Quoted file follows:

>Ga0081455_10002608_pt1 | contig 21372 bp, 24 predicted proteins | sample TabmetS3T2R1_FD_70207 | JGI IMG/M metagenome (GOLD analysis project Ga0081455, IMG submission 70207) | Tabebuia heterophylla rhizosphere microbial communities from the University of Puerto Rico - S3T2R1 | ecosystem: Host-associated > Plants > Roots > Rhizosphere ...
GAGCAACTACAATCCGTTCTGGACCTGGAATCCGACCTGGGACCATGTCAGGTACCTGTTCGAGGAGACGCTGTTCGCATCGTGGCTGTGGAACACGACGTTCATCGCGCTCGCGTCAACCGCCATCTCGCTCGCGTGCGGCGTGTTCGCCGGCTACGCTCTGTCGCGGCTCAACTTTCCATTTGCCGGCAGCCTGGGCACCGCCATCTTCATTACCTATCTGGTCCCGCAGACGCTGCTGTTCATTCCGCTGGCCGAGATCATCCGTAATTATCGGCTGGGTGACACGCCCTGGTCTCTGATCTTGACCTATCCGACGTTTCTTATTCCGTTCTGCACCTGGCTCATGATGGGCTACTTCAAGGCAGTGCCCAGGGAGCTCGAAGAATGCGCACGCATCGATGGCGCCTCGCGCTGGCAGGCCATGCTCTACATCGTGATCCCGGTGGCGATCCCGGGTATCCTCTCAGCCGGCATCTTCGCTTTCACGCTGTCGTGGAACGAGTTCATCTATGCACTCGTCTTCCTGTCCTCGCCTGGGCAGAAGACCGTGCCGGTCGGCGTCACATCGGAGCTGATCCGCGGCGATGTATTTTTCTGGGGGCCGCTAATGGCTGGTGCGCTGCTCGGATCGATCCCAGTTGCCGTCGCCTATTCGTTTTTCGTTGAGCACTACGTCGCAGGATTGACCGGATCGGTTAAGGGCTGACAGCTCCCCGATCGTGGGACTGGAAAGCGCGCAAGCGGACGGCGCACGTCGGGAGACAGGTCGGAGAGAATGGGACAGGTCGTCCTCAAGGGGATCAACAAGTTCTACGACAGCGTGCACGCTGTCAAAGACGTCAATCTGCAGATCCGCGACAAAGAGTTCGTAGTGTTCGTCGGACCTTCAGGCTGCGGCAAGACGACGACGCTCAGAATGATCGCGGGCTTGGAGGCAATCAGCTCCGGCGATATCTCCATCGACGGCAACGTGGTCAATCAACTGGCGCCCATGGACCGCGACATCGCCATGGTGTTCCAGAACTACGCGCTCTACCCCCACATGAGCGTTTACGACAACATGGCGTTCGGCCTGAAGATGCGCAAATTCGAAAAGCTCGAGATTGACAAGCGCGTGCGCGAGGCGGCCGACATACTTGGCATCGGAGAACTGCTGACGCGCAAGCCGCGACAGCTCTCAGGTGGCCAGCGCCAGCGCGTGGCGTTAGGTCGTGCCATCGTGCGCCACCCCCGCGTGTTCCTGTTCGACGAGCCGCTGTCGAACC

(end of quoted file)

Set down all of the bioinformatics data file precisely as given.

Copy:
>Ga0081455_10002608_pt1 | contig 21372 bp, 24 predicted proteins | sample TabmetS3T2R1_FD_70207 | JGI IMG/M metagenome (GOLD analysis project Ga0081455, IMG submission 70207) | Tabebuia heterophylla rhizosphere microbial communities from the University of Puerto Rico - S3T2R1 | ecosystem: Host-associated > Plants > Roots > Rhizosphere ...
GAGCAACTACAATCCGTTCTGGACCTGGAATCCGACCTGGGACCATGTCAGGTACCTGTTCGAGGAGACGCTGTTCGCATCGTGGCTGTGGAACACGACGTTCATCGCGCTCGCGTCAACCGCCATCTCGCTCGCGTGCGGCGTGTTCGCCGGCTACGCTCTGTCGCGGCTCAACTTTCCATTTGCCGGCAGCCTGGGCACCGCCATCTTCATTACCTATCTGGTCCCGCAGACGCTGCTGTTCATTCCGCTGGCCGAGATCATCCGTAATTATCGGCTGGGTGACACGCCCTGGTCTCTGATCTTGACCTATCCGACGTTTCTTATTCCGTTCTGCACCTGGCTCATGATGGGCTACTTCAAGGCAGTGCCCAGGGAGCTCGAAGAATGCGCACGCATCGATGGCGCCTCGCGCTGGCAGGCCATGCTCTACATCGTGATCCCGGTGGCGATCCCGGGTATCCTCTCAGCCGGCATCTTCGCTTTCACGCTGTCGTGGAACGAGTTCATCTATGCACTCGTCTTCCTGTCCTCGCCTGGGCAGAAGACCGTGCCGGTCGGCGTCACATCGGAGCTGATCCGCGGCGATGTATTTTTCTGGGGGCCGCTAATGGCTGGTGCGCTGCTCGGATCGATCCCAGTTGCCGTCGCCTATTCGTTTTTCGTTGAGCACTACGTCGCAGGATTGACCGGATCGGTTAAGGGCTGACAGCTCCCCGATCGTGGGACTGGAAAGCGCGCAAGCGGACGGCGCACGTCGGGAGACAGGTCGGAGAGAATGGGACAGGTCGTCCTCAAGGGGATCAACAAGTTCTACGACAGCGTGCACGCTGTCAAAGACGTCAATCTGCAGATCCGCGACAAAGAGTTCGTAGTGTTCGTCGGACCTTCAGGCTGCGGCAAGACGACGACGCTCAGAATGATCGCGGGCTTGGAGGCAATCAGCTCCGGCGATATCTCCATCGACGGCAACGTGGTCAATCAACTGGCGCCCATGGACCGCGACATCGCCATGGTGTTCCAGAACTACGCGCTCTACCCCCACATGAGCGTTTACGACAACATGGCGTTCGGCCTGAAGATGCGCAAATTCGAAAAGCTCGAGATTGACAAGCGCGTGCGCGAGGCGGCCGACATACTTGGCATCGGAGAACTGCTGACGCGCAAGCCGCGACAGCTCTCAGGTGGCCAGCGCCAGCGCGTGGCGTTAGGTCGTGCCATCGTGCGCCACCCCCGCGTGTTCCTGTTCGACGAGCCGCTGTCGAACC